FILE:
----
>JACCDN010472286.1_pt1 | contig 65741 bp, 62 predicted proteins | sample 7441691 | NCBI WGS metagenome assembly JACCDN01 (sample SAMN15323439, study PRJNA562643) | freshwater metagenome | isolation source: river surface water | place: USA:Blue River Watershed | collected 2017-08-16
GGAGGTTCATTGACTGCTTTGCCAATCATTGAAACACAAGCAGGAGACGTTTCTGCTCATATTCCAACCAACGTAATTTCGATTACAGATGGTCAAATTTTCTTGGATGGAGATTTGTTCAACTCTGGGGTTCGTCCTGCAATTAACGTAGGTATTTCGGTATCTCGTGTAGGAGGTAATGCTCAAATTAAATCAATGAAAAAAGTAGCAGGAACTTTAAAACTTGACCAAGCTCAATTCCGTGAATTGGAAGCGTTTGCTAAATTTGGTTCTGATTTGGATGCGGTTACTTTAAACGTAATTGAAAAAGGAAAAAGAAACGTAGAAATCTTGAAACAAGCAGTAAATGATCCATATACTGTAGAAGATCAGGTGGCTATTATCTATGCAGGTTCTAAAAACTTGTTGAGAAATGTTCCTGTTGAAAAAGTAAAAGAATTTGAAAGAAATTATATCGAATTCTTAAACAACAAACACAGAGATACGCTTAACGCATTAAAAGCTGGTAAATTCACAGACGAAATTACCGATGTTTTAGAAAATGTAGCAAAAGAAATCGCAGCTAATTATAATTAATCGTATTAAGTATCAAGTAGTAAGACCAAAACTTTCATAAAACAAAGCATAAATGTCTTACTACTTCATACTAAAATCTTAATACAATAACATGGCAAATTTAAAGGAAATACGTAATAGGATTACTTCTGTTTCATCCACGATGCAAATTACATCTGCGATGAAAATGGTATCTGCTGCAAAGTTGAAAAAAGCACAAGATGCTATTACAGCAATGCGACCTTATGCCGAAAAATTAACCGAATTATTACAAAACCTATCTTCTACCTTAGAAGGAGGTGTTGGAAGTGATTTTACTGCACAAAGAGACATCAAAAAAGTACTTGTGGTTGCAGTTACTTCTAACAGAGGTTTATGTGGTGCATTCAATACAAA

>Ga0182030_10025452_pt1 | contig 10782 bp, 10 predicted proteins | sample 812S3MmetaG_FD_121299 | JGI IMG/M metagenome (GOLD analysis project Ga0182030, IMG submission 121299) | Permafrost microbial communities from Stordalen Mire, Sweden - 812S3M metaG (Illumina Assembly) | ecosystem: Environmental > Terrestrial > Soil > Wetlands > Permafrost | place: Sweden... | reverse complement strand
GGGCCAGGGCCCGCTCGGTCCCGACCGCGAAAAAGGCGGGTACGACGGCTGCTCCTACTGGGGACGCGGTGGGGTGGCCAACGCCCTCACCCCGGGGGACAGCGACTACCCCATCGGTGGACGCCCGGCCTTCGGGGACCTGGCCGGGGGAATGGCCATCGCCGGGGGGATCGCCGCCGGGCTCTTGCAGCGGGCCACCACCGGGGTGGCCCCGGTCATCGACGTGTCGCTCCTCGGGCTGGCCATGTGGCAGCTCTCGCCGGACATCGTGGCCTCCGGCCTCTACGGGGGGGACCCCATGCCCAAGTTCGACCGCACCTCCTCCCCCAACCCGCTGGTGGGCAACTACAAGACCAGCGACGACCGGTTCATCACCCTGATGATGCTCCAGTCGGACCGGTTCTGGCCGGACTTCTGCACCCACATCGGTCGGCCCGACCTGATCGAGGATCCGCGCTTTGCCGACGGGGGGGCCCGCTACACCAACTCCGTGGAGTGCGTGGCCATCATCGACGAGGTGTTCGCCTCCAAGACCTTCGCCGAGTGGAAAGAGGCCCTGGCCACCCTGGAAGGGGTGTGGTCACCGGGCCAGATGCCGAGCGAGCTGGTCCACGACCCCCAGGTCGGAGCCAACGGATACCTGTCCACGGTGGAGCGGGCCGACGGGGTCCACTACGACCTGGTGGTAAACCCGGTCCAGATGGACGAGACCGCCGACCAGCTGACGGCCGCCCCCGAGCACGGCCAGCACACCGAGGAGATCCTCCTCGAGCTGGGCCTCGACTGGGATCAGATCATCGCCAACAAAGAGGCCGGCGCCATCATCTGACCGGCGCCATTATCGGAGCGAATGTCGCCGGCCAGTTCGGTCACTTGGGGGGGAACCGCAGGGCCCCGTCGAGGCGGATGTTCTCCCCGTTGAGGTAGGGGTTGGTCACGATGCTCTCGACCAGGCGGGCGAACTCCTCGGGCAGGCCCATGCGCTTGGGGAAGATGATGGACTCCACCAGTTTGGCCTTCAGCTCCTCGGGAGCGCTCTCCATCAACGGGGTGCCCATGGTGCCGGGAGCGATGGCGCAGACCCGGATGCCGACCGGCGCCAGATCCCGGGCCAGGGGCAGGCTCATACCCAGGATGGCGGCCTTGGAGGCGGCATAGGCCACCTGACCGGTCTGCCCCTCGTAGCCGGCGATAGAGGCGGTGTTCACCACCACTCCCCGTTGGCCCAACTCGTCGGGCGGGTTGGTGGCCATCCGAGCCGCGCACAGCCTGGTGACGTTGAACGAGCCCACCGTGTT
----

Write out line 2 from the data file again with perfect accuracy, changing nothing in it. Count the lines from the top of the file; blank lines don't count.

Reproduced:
GGAGGTTCATTGACTGCTTTGCCAATCATTGAAACACAAGCAGGAGACGTTTCTGCTCATATTCCAACCAACGTAATTTCGATTACAGATGGTCAAATTTTCTTGGATGGAGATTTGTTCAACTCTGGGGTTCGTCCTGCAATTAACGTAGGTATTTCGGTATCTCGTGTAGGAGGTAATGCTCAAATTAAATCAATGAAAAAAGTAGCAGGAACTTTAAAACTTGACCAAGCTCAATTCCGTGAATTGGAAGCGTTTGCTAAATTTGGTTCTGATTTGGATGCGGTTACTTTAAACGTAATTGAAAAAGGAAAAAGAAACGTAGAAATCTTGAAACAAGCAGTAAATGATCCATATACTGTAGAAGATCAGGTGGCTATTATCTATGCAGGTTCTAAAAACTTGTTGAGAAATGTTCCTGTTGAAAAAGTAAAAGAATTTGAAAGAAATTATATCGAATTCTTAAACAACAAACACAGAGATACGCTTAACGCATTAAAAGCTGGTAAATTCACAGACGAAATTACCGATGTTTTAGAAAATGTAGCAAAAGAAATCGCAGCTAATTATAATTAATCGTATTAAGTATCAAGTAGTAAGACCAAAACTTTCATAAAACAAAGCATAAATGTCTTACTACTTCATACTAAAATCTTAATACAATAACATGGCAAATTTAAAGGAAATACGTAATAGGATTACTTCTGTTTCATCCACGATGCAAATTACATCTGCGATGAAAATGGTATCTGCTGCAAAGTTGAAAAAAGCACAAGATGCTATTACAGCAATGCGACCTTATGCCGAAAAATTAACCGAATTATTACAAAACCTATCTTCTACCTTAGAAGGAGGTGTTGGAAGTGATTTTACTGCACAAAGAGACATCAAAAAAGTACTTGTGGTTGCAGTTACTTCTAACAGAGGTTTATGTGGTGCATTCAATACAAA